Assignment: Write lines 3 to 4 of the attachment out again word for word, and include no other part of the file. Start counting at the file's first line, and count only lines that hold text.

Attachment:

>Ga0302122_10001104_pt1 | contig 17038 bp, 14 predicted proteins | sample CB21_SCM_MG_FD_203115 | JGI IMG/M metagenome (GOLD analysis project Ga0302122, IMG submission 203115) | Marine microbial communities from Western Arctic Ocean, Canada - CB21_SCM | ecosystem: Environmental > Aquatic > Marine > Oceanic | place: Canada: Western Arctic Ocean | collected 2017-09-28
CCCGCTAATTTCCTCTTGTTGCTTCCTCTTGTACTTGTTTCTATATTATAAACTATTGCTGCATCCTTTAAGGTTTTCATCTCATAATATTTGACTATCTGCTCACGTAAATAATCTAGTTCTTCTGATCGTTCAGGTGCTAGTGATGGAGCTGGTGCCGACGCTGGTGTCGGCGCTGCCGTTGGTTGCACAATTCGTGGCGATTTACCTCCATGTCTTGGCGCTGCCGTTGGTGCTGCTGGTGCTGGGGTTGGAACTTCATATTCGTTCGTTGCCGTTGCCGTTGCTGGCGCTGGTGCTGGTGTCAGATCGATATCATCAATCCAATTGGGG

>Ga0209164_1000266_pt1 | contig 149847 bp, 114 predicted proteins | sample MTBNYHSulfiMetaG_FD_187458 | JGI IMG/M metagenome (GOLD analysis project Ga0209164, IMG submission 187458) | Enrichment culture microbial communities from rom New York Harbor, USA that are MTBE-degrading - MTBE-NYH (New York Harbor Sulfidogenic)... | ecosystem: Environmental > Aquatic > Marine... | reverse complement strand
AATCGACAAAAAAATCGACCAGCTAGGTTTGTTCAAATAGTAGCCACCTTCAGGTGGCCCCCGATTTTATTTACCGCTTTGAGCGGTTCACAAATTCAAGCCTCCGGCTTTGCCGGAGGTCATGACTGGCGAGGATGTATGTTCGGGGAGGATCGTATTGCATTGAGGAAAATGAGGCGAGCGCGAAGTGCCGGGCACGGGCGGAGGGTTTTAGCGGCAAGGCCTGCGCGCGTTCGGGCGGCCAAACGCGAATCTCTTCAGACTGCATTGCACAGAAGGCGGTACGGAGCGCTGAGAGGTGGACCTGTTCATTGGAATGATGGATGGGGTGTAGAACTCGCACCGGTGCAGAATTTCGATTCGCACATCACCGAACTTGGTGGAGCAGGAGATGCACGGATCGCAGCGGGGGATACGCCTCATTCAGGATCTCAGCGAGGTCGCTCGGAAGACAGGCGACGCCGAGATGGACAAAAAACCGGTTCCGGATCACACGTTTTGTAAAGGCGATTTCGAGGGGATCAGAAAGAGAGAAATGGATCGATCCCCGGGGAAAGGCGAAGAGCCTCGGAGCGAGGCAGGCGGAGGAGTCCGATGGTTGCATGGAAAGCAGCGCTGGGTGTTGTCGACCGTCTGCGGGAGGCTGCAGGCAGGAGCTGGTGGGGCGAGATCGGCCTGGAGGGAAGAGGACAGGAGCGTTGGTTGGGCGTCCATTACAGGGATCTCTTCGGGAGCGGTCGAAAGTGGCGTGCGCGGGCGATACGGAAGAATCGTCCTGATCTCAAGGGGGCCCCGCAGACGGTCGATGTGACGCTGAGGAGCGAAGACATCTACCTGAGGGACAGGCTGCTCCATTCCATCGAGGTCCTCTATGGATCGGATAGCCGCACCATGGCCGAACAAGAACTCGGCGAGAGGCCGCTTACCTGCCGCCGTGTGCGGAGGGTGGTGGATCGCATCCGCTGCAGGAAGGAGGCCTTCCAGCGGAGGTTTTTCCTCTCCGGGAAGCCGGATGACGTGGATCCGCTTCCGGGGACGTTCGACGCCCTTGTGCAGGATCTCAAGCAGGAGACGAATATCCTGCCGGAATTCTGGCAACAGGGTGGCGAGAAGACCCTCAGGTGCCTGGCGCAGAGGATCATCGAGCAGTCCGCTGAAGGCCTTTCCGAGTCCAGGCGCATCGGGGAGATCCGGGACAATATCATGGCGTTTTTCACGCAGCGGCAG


>Ga0209164_1000266_pt1 | contig 149847 bp, 114 predicted proteins | sample MTBNYHSulfiMetaG_FD_187458 | JGI IMG/M metagenome (GOLD analysis project Ga0209164, IMG submission 187458) | Enrichment culture microbial communities from rom New York Harbor, USA that are MTBE-degrading - MTBE-NYH (New York Harbor Sulfidogenic)... | ecosystem: Environmental > Aquatic > Marine... | reverse complement strand
AATCGACAAAAAAATCGACCAGCTAGGTTTGTTCAAATAGTAGCCACCTTCAGGTGGCCCCCGATTTTATTTACCGCTTTGAGCGGTTCACAAATTCAAGCCTCCGGCTTTGCCGGAGGTCATGACTGGCGAGGATGTATGTTCGGGGAGGATCGTATTGCATTGAGGAAAATGAGGCGAGCGCGAAGTGCCGGGCACGGGCGGAGGGTTTTAGCGGCAAGGCCTGCGCGCGTTCGGGCGGCCAAACGCGAATCTCTTCAGACTGCATTGCACAGAAGGCGGTACGGAGCGCTGAGAGGTGGACCTGTTCATTGGAATGATGGATGGGGTGTAGAACTCGCACCGGTGCAGAATTTCGATTCGCACATCACCGAACTTGGTGGAGCAGGAGATGCACGGATCGCAGCGGGGGATACGCCTCATTCAGGATCTCAGCGAGGTCGCTCGGAAGACAGGCGACGCCGAGATGGACAAAAAACCGGTTCCGGATCACACGTTTTGTAAAGGCGATTTCGAGGGGATCAGAAAGAGAGAAATGGATCGATCCCCGGGGAAAGGCGAAGAGCCTCGGAGCGAGGCAGGCGGAGGAGTCCGATGGTTGCATGGAAAGCAGCGCTGGGTGTTGTCGACCGTCTGCGGGAGGCTGCAGGCAGGAGCTGGTGGGGCGAGATCGGCCTGGAGGGAAGAGGACAGGAGCGTTGGTTGGGCGTCCATTACAGGGATCTCTTCGGGAGCGGTCGAAAGTGGCGTGCGCGGGCGATACGGAAGAATCGTCCTGATCTCAAGGGGGCCCCGCAGACGGTCGATGTGACGCTGAGGAGCGAAGACATCTACCTGAGGGACAGGCTGCTCCATTCCATCGAGGTCCTCTATGGATCGGATAGCCGCACCATGGCCGAACAAGAACTCGGCGAGAGGCCGCTTACCTGCCGCCGTGTGCGGAGGGTGGTGGATCGCATCCGCTGCAGGAAGGAGGCCTTCCAGCGGAGGTTTTTCCTCTCCGGGAAGCCGGATGACGTGGATCCGCTTCCGGGGACGTTCGACGCCCTTGTGCAGGATCTCAAGCAGGAGACGAATATCCTGCCGGAATTCTGGCAACAGGGTGGCGAGAAGACCCTCAGGTGCCTGGCGCAGAGGATCATCGAGCAGTCCGCTGAAGGCCTTTCCGAGTCCAGGCGCATCGGGGAGATCCGGGACAATATCATGGCGTTTTTCACGCAGCGGCAG